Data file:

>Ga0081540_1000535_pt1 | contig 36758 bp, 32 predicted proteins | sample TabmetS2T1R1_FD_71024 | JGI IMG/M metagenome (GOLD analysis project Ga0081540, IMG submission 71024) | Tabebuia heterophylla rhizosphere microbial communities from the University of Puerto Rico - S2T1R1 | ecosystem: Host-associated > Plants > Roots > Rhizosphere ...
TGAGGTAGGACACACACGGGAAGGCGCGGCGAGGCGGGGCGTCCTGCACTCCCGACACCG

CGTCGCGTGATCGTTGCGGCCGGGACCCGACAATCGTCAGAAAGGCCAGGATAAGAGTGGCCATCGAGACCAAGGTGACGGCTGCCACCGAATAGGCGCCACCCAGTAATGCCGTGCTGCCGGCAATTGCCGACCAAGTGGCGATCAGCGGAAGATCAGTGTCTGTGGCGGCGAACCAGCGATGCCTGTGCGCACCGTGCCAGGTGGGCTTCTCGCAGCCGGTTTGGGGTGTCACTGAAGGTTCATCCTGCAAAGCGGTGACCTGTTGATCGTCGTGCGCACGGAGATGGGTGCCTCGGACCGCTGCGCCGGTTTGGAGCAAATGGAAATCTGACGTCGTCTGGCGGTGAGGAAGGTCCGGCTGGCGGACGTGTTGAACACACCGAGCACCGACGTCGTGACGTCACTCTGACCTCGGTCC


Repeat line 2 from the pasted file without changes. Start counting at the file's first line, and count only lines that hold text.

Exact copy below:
TGAGGTAGGACACACACGGGAAGGCGCGGCGAGGCGGGGCGTCCTGCACTCCCGACACCG